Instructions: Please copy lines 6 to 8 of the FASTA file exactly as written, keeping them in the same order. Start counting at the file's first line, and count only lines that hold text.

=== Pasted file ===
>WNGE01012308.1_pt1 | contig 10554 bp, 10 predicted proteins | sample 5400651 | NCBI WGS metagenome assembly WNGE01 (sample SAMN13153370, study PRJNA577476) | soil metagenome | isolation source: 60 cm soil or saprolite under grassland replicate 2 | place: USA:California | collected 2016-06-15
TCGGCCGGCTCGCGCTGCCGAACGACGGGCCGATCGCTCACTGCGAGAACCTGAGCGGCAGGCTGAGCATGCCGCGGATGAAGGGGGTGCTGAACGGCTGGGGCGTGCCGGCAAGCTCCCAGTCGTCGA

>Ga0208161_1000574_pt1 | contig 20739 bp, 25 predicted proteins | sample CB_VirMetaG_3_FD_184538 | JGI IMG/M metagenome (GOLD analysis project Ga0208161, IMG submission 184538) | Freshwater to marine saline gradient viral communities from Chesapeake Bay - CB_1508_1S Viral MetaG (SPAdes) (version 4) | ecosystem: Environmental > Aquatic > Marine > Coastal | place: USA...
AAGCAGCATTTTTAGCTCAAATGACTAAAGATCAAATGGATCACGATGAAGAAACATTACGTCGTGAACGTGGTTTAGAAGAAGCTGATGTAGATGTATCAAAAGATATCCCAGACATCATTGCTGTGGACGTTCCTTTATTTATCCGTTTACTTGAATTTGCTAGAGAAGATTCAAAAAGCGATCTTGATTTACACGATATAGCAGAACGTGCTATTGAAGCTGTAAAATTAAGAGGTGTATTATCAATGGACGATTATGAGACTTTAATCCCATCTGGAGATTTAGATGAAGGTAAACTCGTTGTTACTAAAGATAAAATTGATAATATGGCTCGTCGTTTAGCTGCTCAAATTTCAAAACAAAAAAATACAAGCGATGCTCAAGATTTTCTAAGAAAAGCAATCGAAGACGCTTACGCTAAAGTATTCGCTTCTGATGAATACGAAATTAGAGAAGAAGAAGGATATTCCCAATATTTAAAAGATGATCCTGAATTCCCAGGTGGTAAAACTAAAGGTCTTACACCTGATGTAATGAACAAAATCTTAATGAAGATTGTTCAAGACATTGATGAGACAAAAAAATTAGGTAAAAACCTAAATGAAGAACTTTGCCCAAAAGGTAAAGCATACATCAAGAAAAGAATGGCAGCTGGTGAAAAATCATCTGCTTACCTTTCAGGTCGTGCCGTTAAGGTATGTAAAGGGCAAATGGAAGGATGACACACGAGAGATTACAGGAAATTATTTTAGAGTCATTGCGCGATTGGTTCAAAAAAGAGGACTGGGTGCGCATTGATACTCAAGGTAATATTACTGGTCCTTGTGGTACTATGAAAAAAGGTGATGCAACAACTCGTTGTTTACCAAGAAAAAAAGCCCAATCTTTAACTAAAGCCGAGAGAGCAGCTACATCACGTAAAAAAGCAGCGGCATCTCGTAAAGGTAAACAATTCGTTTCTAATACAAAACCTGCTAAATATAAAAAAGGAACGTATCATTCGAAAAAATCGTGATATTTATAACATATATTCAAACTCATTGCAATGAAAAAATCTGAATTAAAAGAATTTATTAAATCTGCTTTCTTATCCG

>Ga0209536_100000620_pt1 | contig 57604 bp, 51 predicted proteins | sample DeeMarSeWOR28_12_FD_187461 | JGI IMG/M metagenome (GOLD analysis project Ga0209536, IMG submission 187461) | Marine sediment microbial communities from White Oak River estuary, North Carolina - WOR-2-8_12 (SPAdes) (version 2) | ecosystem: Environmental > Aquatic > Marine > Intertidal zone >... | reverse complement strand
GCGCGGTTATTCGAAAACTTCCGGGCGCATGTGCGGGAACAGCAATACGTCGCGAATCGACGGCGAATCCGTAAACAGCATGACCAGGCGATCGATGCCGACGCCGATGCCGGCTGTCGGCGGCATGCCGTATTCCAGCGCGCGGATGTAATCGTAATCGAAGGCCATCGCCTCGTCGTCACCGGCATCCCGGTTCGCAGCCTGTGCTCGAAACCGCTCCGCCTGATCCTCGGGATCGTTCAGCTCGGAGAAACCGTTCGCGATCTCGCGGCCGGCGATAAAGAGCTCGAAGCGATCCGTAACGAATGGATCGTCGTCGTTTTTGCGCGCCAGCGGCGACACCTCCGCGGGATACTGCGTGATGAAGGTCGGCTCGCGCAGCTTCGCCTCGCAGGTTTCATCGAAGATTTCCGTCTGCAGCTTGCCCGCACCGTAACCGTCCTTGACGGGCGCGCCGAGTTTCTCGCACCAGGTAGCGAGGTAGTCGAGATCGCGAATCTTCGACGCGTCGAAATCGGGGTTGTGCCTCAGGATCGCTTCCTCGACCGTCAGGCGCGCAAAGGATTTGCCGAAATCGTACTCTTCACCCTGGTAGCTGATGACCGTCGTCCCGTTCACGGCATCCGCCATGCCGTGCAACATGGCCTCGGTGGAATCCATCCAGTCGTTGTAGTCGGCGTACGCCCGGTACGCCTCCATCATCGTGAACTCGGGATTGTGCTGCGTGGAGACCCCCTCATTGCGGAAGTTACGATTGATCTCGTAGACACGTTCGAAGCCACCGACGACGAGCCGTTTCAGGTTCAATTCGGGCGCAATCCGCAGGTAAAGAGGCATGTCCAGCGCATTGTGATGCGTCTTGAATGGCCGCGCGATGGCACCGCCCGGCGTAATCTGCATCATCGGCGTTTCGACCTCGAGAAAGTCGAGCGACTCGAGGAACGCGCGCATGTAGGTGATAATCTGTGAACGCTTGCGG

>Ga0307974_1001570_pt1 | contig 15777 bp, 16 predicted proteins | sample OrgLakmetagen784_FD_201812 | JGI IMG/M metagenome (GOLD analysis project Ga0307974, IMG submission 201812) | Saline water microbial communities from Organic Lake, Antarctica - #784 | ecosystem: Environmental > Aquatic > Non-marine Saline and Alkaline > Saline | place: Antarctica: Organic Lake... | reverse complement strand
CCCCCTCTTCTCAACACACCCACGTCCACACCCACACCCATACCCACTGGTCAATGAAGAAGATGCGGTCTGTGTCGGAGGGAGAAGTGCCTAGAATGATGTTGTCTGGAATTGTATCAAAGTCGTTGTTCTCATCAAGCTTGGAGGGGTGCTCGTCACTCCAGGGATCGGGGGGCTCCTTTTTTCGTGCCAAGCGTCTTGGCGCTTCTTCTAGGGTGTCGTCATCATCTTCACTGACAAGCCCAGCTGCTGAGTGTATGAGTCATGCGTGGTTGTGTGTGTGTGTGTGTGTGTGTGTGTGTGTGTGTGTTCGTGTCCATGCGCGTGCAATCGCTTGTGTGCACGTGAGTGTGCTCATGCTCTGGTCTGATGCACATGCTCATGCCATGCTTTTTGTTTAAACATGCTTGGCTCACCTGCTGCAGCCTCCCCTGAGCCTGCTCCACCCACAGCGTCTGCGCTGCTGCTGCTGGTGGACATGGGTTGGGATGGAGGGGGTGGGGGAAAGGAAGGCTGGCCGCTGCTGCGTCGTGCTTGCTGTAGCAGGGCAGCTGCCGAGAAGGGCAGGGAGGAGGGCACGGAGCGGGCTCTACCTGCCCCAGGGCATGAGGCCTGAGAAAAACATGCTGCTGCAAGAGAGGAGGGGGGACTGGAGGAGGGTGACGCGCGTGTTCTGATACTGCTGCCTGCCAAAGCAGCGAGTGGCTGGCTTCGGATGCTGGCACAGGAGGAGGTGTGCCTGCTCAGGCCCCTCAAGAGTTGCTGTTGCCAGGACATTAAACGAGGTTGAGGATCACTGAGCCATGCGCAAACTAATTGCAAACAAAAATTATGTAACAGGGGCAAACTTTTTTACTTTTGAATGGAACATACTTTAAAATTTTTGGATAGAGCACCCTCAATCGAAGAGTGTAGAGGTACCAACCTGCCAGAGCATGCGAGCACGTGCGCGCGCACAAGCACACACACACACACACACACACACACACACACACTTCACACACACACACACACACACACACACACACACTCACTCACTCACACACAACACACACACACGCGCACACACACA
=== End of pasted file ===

GCGCGGTTATTCGAAAACTTCCGGGCGCATGTGCGGGAACAGCAATACGTCGCGAATCGACGGCGAATCCGTAAACAGCATGACCAGGCGATCGATGCCGACGCCGATGCCGGCTGTCGGCGGCATGCCGTATTCCAGCGCGCGGATGTAATCGTAATCGAAGGCCATCGCCTCGTCGTCACCGGCATCCCGGTTCGCAGCCTGTGCTCGAAACCGCTCCGCCTGATCCTCGGGATCGTTCAGCTCGGAGAAACCGTTCGCGATCTCGCGGCCGGCGATAAAGAGCTCGAAGCGATCCGTAACGAATGGATCGTCGTCGTTTTTGCGCGCCAGCGGCGACACCTCCGCGGGATACTGCGTGATGAAGGTCGGCTCGCGCAGCTTCGCCTCGCAGGTTTCATCGAAGATTTCCGTCTGCAGCTTGCCCGCACCGTAACCGTCCTTGACGGGCGCGCCGAGTTTCTCGCACCAGGTAGCGAGGTAGTCGAGATCGCGAATCTTCGACGCGTCGAAATCGGGGTTGTGCCTCAGGATCGCTTCCTCGACCGTCAGGCGCGCAAAGGATTTGCCGAAATCGTACTCTTCACCCTGGTAGCTGATGACCGTCGTCCCGTTCACGGCATCCGCCATGCCGTGCAACATGGCCTCGGTGGAATCCATCCAGTCGTTGTAGTCGGCGTACGCCCGGTACGCCTCCATCATCGTGAACTCGGGATTGTGCTGCGTGGAGACCCCCTCATTGCGGAAGTTACGATTGATCTCGTAGACACGTTCGAAGCCACCGACGACGAGCCGTTTCAGGTTCAATTCGGGCGCAATCCGCAGGTAAAGAGGCATGTCCAGCGCATTGTGATGCGTCTTGAATGGCCGCGCGATGGCACCGCCCGGCGTAATCTGCATCATCGGCGTTTCGACCTCGAGAAAGTCGAGCGACTCGAGGAACGCGCGCATGTAGGTGATAATCTGTGAACGCTTGCGG

>Ga0307974_1001570_pt1 | contig 15777 bp, 16 predicted proteins | sample OrgLakmetagen784_FD_201812 | JGI IMG/M metagenome (GOLD analysis project Ga0307974, IMG submission 201812) | Saline water microbial communities from Organic Lake, Antarctica - #784 | ecosystem: Environmental > Aquatic > Non-marine Saline and Alkaline > Saline | place: Antarctica: Organic Lake... | reverse complement strand
CCCCCTCTTCTCAACACACCCACGTCCACACCCACACCCATACCCACTGGTCAATGAAGAAGATGCGGTCTGTGTCGGAGGGAGAAGTGCCTAGAATGATGTTGTCTGGAATTGTATCAAAGTCGTTGTTCTCATCAAGCTTGGAGGGGTGCTCGTCACTCCAGGGATCGGGGGGCTCCTTTTTTCGTGCCAAGCGTCTTGGCGCTTCTTCTAGGGTGTCGTCATCATCTTCACTGACAAGCCCAGCTGCTGAGTGTATGAGTCATGCGTGGTTGTGTGTGTGTGTGTGTGTGTGTGTGTGTGTGTGTGTTCGTGTCCATGCGCGTGCAATCGCTTGTGTGCACGTGAGTGTGCTCATGCTCTGGTCTGATGCACATGCTCATGCCATGCTTTTTGTTTAAACATGCTTGGCTCACCTGCTGCAGCCTCCCCTGAGCCTGCTCCACCCACAGCGTCTGCGCTGCTGCTGCTGGTGGACATGGGTTGGGATGGAGGGGGTGGGGGAAAGGAAGGCTGGCCGCTGCTGCGTCGTGCTTGCTGTAGCAGGGCAGCTGCCGAGAAGGGCAGGGAGGAGGGCACGGAGCGGGCTCTACCTGCCCCAGGGCATGAGGCCTGAGAAAAACATGCTGCTGCAAGAGAGGAGGGGGGACTGGAGGAGGGTGACGCGCGTGTTCTGATACTGCTGCCTGCCAAAGCAGCGAGTGGCTGGCTTCGGATGCTGGCACAGGAGGAGGTGTGCCTGCTCAGGCCCCTCAAGAGTTGCTGTTGCCAGGACATTAAACGAGGTTGAGGATCACTGAGCCATGCGCAAACTAATTGCAAACAAAAATTATGTAACAGGGGCAAACTTTTTTACTTTTGAATGGAACATACTTTAAAATTTTTGGATAGAGCACCCTCAATCGAAGAGTGTAGAGGTACCAACCTGCCAGAGCATGCGAGCACGTGCGCGCGCACAAGCACACACACACACACACACACACACACACACACACTTCACACACACACACACACACACACACACACACACTCACTCACTCACACACAACACACACACACGCGCACACACACA